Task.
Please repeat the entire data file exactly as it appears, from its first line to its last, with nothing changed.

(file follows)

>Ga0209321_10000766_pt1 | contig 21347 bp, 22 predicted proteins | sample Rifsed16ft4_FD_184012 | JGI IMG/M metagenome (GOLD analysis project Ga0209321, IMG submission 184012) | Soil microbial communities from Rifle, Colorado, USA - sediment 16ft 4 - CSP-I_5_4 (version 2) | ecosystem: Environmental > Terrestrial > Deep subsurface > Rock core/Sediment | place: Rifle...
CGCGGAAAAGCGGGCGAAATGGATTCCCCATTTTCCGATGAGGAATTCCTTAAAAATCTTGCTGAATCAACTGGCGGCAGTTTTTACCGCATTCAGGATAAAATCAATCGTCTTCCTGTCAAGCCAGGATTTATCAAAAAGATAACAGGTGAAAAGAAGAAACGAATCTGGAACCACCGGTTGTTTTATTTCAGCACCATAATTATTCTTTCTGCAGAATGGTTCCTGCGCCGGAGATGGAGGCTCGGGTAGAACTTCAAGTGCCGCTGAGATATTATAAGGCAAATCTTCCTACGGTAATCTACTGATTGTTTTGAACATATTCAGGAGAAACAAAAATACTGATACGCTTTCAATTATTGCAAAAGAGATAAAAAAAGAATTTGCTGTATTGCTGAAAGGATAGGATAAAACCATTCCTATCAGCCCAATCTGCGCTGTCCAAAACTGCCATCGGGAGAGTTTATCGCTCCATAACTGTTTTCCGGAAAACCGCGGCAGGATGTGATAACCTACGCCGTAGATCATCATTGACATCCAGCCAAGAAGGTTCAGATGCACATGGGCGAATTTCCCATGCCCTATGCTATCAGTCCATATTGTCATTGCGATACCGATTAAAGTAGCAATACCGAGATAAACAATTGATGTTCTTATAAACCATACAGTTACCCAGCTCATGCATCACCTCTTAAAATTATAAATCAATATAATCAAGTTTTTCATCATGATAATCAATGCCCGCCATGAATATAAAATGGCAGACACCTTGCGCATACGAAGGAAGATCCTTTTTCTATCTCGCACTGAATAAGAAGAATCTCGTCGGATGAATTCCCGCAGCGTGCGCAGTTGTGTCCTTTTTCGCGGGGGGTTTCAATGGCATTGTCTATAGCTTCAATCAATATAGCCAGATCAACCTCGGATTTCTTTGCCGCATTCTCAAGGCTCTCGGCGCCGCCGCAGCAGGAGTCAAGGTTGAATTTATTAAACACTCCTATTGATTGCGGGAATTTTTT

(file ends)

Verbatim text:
>Ga0209321_10000766_pt1 | contig 21347 bp, 22 predicted proteins | sample Rifsed16ft4_FD_184012 | JGI IMG/M metagenome (GOLD analysis project Ga0209321, IMG submission 184012) | Soil microbial communities from Rifle, Colorado, USA - sediment 16ft 4 - CSP-I_5_4 (version 2) | ecosystem: Environmental > Terrestrial > Deep subsurface > Rock core/Sediment | place: Rifle...
CGCGGAAAAGCGGGCGAAATGGATTCCCCATTTTCCGATGAGGAATTCCTTAAAAATCTTGCTGAATCAACTGGCGGCAGTTTTTACCGCATTCAGGATAAAATCAATCGTCTTCCTGTCAAGCCAGGATTTATCAAAAAGATAACAGGTGAAAAGAAGAAACGAATCTGGAACCACCGGTTGTTTTATTTCAGCACCATAATTATTCTTTCTGCAGAATGGTTCCTGCGCCGGAGATGGAGGCTCGGGTAGAACTTCAAGTGCCGCTGAGATATTATAAGGCAAATCTTCCTACGGTAATCTACTGATTGTTTTGAACATATTCAGGAGAAACAAAAATACTGATACGCTTTCAATTATTGCAAAAGAGATAAAAAAAGAATTTGCTGTATTGCTGAAAGGATAGGATAAAACCATTCCTATCAGCCCAATCTGCGCTGTCCAAAACTGCCATCGGGAGAGTTTATCGCTCCATAACTGTTTTCCGGAAAACCGCGGCAGGATGTGATAACCTACGCCGTAGATCATCATTGACATCCAGCCAAGAAGGTTCAGATGCACATGGGCGAATTTCCCATGCCCTATGCTATCAGTCCATATTGTCATTGCGATACCGATTAAAGTAGCAATACCGAGATAAACAATTGATGTTCTTATAAACCATACAGTTACCCAGCTCATGCATCACCTCTTAAAATTATAAATCAATATAATCAAGTTTTTCATCATGATAATCAATGCCCGCCATGAATATAAAATGGCAGACACCTTGCGCATACGAAGGAAGATCCTTTTTCTATCTCGCACTGAATAAGAAGAATCTCGTCGGATGAATTCCCGCAGCGTGCGCAGTTGTGTCCTTTTTCGCGGGGGGTTTCAATGGCATTGTCTATAGCTTCAATCAATATAGCCAGATCAACCTCGGATTTCTTTGCCGCATTCTCAAGGCTCTCGGCGCCGCCGCAGCAGGAGTCAAGGTTGAATTTATTAAACACTCCTATTGATTGCGGGAATTTTTT